Two NYC nightclubs shuttered

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NEW YORK (AP) – Celebrities like to party at Crobar. Its cavernous spaces draw thousands on the weekends. But on Friday, police decided they’d had enough of the nightclub.

Officers ordered the Manhattan dance hall shut down at 10 p.m. Friday, along with another nearby club, Sol, saying the pair of hot spots have failed to control violence, drugs sales and other problems with patrons.

They will remain shut for at least five nights. A judge may decide Wednesday whether to allow them to reopen.

The closures were the latest in a string of crackdowns against New York City nightspots that have been a source of frequent complaints about drugs, fighting or noise.

The police have put a particularly fierce spotlight on Chelsea, a Manhattan neighborhood where noisy clubs in converted industrial spaces lie side by side with apartment buildings, sometimes filled with residents not too pleased with all the commotion.

A trendy nightspot called Spirit was temporarily shuttered in August after it was accused of looking the other way on drug use and underage drinking.

Police went to court seeking similar shutdown orders against clubs called Home and Stereo.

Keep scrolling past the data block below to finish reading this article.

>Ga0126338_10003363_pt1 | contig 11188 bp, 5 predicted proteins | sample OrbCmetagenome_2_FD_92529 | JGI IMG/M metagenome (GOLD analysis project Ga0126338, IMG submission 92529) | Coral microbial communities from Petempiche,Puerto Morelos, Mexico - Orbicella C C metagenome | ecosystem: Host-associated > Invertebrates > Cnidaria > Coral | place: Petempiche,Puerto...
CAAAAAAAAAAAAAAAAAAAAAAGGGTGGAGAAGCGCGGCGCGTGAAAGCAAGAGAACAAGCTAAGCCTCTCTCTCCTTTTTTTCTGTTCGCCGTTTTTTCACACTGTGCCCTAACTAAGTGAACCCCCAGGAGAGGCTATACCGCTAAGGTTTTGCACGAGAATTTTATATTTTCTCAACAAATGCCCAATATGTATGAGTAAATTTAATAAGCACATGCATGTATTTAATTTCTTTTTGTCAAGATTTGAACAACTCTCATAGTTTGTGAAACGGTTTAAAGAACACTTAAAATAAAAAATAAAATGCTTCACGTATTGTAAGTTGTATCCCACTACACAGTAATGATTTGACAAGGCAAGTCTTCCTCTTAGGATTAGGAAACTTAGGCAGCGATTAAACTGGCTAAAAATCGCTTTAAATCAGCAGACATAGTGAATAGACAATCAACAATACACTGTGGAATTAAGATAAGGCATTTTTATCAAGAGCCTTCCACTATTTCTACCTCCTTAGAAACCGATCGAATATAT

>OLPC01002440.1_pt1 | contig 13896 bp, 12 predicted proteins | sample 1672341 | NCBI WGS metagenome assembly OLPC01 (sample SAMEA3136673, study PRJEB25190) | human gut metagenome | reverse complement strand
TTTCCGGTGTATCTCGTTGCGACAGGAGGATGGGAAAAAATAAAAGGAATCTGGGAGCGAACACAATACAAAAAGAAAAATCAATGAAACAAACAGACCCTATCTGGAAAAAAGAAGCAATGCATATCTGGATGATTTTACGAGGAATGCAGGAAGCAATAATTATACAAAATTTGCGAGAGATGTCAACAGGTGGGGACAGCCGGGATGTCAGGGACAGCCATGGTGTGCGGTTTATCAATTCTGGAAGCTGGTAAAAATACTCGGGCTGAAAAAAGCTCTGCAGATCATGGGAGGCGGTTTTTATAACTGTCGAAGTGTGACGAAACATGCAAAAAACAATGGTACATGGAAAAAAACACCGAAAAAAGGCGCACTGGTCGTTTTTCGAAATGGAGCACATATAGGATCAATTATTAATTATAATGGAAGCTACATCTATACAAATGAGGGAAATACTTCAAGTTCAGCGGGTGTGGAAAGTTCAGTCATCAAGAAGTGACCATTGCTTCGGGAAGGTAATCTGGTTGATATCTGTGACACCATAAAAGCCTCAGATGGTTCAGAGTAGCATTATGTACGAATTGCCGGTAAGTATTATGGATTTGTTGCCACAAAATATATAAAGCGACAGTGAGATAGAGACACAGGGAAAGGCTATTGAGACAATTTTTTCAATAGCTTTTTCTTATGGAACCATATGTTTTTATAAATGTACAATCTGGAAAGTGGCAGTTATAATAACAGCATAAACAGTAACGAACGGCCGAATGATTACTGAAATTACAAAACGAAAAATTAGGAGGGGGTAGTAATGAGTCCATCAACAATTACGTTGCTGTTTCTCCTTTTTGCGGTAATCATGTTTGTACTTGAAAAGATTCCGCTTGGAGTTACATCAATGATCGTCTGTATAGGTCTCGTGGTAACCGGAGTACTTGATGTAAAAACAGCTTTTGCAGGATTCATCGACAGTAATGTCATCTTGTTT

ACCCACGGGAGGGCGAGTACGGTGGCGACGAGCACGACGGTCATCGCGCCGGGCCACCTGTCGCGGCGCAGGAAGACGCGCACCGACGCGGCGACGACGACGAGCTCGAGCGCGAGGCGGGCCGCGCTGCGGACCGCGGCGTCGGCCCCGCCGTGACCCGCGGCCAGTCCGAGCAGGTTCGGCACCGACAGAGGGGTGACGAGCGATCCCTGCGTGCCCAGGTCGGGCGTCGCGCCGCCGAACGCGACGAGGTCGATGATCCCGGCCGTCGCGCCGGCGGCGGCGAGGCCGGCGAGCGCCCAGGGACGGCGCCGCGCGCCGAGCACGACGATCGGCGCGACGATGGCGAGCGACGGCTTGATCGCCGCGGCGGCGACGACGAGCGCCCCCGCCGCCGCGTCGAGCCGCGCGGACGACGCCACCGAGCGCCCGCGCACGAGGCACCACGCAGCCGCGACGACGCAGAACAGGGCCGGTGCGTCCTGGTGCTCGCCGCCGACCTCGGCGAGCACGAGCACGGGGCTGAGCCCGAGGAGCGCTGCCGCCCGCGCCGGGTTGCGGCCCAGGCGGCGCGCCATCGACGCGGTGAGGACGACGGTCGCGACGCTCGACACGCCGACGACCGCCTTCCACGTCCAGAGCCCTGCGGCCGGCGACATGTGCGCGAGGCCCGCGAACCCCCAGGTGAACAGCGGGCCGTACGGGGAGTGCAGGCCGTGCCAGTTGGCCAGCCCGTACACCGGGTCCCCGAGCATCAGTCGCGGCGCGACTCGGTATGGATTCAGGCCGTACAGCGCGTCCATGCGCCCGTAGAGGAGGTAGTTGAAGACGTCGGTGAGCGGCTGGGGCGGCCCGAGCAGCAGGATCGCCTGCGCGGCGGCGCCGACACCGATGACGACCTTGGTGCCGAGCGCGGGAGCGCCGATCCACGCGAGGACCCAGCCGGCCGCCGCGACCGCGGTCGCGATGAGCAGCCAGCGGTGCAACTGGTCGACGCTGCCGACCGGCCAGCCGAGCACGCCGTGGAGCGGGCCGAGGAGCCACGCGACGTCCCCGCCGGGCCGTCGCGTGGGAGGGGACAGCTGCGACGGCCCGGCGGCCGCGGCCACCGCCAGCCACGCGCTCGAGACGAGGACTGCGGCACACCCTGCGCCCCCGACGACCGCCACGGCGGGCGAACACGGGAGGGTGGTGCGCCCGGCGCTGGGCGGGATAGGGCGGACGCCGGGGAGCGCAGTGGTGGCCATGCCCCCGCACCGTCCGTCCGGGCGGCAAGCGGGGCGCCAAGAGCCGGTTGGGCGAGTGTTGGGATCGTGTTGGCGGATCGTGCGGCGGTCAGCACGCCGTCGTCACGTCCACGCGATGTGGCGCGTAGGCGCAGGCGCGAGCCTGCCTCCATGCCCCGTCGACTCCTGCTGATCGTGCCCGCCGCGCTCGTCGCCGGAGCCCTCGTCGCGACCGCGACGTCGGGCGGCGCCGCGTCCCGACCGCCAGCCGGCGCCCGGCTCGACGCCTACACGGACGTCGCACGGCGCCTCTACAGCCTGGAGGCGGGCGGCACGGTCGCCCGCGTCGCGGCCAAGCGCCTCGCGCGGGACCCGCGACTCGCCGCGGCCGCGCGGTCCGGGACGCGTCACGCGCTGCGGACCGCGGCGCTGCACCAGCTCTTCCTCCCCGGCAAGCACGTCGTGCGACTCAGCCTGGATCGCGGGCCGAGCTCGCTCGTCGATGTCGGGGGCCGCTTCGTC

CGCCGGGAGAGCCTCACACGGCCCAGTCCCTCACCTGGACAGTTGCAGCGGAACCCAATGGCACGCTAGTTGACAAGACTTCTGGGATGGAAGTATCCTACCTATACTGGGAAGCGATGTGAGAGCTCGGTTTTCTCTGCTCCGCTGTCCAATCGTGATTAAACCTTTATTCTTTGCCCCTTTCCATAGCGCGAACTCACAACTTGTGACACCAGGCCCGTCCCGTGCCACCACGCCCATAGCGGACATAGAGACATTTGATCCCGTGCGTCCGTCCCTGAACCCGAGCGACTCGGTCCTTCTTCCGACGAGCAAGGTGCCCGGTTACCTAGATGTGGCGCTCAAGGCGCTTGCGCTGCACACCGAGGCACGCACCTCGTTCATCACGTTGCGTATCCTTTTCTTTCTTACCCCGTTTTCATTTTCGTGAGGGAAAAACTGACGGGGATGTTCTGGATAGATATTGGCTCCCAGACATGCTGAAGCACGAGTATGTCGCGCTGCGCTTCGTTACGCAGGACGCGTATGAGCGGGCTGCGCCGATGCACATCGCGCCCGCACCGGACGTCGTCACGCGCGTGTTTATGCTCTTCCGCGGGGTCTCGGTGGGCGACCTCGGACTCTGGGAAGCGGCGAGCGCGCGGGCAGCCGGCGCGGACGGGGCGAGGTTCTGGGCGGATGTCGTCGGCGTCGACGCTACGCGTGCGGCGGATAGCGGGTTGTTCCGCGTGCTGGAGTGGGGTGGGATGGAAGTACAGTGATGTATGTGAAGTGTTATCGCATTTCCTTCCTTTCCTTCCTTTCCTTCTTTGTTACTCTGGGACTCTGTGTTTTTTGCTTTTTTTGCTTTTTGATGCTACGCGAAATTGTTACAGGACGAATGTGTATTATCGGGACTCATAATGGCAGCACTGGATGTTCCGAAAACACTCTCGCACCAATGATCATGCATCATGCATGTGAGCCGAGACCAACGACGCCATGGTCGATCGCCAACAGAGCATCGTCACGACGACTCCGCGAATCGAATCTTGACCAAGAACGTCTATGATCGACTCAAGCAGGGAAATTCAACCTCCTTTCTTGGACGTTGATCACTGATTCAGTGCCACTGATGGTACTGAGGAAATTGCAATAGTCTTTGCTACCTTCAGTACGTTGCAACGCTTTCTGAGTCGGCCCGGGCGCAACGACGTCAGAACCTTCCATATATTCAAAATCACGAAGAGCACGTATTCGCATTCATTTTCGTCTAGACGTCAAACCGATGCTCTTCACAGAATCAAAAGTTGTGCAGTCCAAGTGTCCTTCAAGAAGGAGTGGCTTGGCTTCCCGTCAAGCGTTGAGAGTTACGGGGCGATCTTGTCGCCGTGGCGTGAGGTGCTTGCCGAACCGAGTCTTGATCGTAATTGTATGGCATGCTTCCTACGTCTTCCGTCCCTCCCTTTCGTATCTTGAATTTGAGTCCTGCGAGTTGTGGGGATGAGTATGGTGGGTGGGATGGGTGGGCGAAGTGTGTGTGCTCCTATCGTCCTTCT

Both Crobar and Sol are in the neighborhood too, and were ramping up for another weekend when police arrived at 10 p.m. Friday.

Jen Schiffer, marketing director for Crobar, did not return phone messages on Saturday, but in a recent interview with The Associated Press she railed against the crackdown, saying the club had done everything possible to keep the peace, including bolstering security, installing lighting and checking ID cards more carefully.

She said that on a per-patron basis, the club didn’t have any more violations than other nightspots.

“We’re sitting here banging our heads,” she said. “I don’t know what else they could expect.”

Messages left at Sol were not immediately returned.

The tough scrutiny of nightclubs in the area intensified last summer after an 18-year-old New Jersey girl, Jennifer Moore, was slain after she was snatched off the street after a night of drinking at a Chelsea club called the Guest House.

Months earlier, a Manhattan bar was assailed after one of its bouncers was charged with kidnapping and killing a graduate student, and a bouncer at another Chelsea nightclub shot several patrons. Police said two Crobar patrons were also shot in July.

In September, the state’s Liquor Authority responded by temporarily barring new establishments from opening in Manhattan areas that already had a cluster of establishments.

The authority followed that up with a December decision to refuse 30 bars, clubs and restaurants permission to serve liquor past the usual last-call time of 4 a.m. on New Year’s Day. Such denials had been rare in the past.

A state judge later rolled back the denials for at least three clubs, saying the authority had “abused its power.”

Criticism of a different type emerged last month when police investigating alleged violations at night spots in Queens fired 50 bullets at three patrons as they left a strip club in a car, killing one. Police said the officers believed one of the men had a gun, but no weapons were found.

AP-ES-01-06-07 2013EST

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